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Last weekend I reinstalled MacOS X Leopard on my MacBook Pro for it had some strange errors I couldn’t get rid of. Of course I did a Time Machine backups ahead to have my data safe during reinstallation. I didn’t chose to restore my personal account from a Time Machine backup during the installation as I wanted a clean and fresh system with all programs and settings setup up new and manually. This time I selected to create FileVault user account. This means my home folder is actually an encrypted image file. This image file will be descrypted and mounted as my home directory during login and gets automatically closed and encrypted when I log out.
This worked very well for the first hours. But then during manual installation of some programs and copying my backed up files a kernel panic occured with the grey screen of death. That’s the last thing you wanna see when you have a mounted encrypted image.
After reboot I still was able to login and everything looked OK. But my keychain was damaged. This wasn’t a big problem for the moment as there where only a few apps which made entries there. I repaired the broken keychain and everything was OK.
Then, after finishing my restore I tried to delete the old Time Machine backups from my external disks. This isn’t as easy as it seems. Just dragging it into the Trash bin and empty the Trash will take hours as the Backup consists of million of files. I tried that before….
This time I tried to delete the Backups.backupdb folder from the disk with simple Unix commands (rm -rf ). But this doesn’t work firsthand. Even as superuser I wasn’t able to delete the files. Always got a “no permission” error message. I then checked the usual suspects mds (Spotlight Metadata Service) and hidden file attributes (xattribs). But that didn’t helped.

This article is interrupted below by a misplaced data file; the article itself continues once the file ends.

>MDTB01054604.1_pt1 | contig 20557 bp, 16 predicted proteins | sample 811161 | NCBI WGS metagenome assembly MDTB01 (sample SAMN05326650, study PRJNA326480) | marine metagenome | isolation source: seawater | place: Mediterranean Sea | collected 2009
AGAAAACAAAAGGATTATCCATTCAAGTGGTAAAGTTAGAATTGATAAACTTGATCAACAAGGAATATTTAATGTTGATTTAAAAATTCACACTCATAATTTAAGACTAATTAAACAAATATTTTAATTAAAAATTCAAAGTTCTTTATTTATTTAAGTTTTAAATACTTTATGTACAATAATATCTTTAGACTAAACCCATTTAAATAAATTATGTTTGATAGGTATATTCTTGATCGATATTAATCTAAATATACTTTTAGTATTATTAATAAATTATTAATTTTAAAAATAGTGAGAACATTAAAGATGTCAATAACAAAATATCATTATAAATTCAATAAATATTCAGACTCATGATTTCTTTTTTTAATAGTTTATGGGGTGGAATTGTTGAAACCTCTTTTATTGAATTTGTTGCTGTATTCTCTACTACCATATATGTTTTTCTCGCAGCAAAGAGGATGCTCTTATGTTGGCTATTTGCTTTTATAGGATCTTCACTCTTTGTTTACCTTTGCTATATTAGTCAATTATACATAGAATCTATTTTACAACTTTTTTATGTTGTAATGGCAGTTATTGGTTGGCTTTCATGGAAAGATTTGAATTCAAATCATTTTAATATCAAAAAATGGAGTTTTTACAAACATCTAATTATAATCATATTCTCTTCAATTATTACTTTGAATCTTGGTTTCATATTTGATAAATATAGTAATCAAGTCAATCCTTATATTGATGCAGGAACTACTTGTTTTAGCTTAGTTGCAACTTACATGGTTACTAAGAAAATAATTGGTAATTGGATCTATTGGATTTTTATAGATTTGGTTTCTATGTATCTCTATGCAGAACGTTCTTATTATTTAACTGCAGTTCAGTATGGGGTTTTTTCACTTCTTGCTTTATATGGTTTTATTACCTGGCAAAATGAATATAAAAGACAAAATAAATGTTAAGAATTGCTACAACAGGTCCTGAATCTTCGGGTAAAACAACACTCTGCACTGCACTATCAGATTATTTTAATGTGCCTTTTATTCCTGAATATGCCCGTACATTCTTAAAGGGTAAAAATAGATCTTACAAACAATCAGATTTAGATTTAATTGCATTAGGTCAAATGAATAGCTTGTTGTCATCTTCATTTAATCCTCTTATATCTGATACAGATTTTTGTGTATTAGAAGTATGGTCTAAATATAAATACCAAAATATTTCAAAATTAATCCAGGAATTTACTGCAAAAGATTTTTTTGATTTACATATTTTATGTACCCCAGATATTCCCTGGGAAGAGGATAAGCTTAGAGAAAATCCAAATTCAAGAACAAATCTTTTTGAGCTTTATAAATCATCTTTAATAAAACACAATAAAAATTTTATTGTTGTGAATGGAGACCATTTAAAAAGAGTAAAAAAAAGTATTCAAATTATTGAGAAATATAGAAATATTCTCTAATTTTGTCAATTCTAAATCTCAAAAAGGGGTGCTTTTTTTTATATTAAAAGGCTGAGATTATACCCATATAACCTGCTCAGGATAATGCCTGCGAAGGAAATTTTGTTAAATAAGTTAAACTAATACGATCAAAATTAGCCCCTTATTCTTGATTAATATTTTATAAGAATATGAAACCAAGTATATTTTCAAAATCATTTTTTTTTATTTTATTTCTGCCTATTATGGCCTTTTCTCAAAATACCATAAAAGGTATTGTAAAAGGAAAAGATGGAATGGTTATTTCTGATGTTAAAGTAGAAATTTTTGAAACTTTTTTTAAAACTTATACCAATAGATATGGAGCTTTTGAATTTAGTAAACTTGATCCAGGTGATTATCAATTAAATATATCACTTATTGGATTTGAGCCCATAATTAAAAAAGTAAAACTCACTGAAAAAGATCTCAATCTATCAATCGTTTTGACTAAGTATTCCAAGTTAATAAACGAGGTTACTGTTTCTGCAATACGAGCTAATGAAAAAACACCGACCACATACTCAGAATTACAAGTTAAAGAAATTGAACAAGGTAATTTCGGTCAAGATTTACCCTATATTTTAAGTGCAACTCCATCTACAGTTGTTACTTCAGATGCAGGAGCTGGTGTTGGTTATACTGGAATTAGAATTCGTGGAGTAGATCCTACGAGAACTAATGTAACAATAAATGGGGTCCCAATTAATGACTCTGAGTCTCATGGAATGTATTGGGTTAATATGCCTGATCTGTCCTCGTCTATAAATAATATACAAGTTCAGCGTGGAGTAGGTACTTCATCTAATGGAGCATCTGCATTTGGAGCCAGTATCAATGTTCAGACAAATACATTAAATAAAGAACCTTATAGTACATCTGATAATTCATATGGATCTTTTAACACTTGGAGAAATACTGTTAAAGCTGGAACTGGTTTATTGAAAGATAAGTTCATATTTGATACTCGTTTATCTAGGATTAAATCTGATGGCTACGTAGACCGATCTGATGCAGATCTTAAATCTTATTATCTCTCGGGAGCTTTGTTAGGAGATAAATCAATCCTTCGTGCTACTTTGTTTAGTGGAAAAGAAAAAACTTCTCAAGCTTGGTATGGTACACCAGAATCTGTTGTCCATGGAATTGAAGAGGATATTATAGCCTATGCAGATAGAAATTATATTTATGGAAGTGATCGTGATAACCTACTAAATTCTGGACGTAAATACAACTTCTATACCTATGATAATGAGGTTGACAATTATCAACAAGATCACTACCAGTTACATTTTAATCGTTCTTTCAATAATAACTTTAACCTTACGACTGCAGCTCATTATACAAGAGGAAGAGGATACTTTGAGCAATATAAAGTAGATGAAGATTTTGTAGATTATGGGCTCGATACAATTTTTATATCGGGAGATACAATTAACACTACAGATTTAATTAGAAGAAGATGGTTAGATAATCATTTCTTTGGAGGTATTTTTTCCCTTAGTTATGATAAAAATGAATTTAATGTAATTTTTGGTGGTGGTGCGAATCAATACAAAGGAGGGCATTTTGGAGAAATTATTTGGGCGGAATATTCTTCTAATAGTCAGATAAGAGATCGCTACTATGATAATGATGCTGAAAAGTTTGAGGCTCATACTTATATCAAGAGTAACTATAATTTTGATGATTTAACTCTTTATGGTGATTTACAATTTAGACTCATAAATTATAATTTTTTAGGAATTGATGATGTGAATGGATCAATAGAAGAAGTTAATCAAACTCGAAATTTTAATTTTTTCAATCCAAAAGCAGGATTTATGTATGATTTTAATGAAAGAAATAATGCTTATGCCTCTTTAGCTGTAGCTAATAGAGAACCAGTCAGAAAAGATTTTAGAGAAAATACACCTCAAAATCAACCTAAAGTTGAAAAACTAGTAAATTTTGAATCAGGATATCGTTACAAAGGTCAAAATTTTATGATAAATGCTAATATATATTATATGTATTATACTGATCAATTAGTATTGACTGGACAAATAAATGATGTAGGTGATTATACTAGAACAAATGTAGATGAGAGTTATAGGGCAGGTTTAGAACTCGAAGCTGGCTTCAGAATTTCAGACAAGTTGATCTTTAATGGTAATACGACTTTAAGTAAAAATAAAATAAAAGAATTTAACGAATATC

Finally I connected the disk to another MacBook with the old Tiger 10.4 MacOS X and tried to erase the files over there. This worked well. So Tiger doesn’t care about special settings of these files and did it’s job.
After that I tried to start a fresh and clean backup with Time Machine again. But Time Machine told me that it couldn’t do a backup of a FileVault secured home folder while the user is logged in. This is logical but sad. As this is a laptop computer and I’m the only user I’m almost always logged in when this machine is on. And to extra log off to have a backup done is not really practical. So I decided to kick FileVault for a convinient Time Machine backup. This took a lot of space on my hard disk during the unencryption and about 2 hours.
But now everything is fresh and clean and even PictureSync is working properly again.
I have used PictureSync intensively to upload my photos to Ipernity and to my personal Gallery2 installation. It’s fast and has a lot of usefull features like rules for automatic tagging.
But since a week or so it completly stopped working. It will take about an minute to start and then only welcomes me with an AppleScript error message. After confirming this I have to wait again several seconds just to see the next error message.
I tried to reinstall it with prior cleaning up all files I could find. But this doesn’t seem to help. I suspect the last MacOS X Leopard update to have changed something to stop PictureSync. But I have no proof of this. I wrote a mail to the developers but didn’t got an answer since 3 days.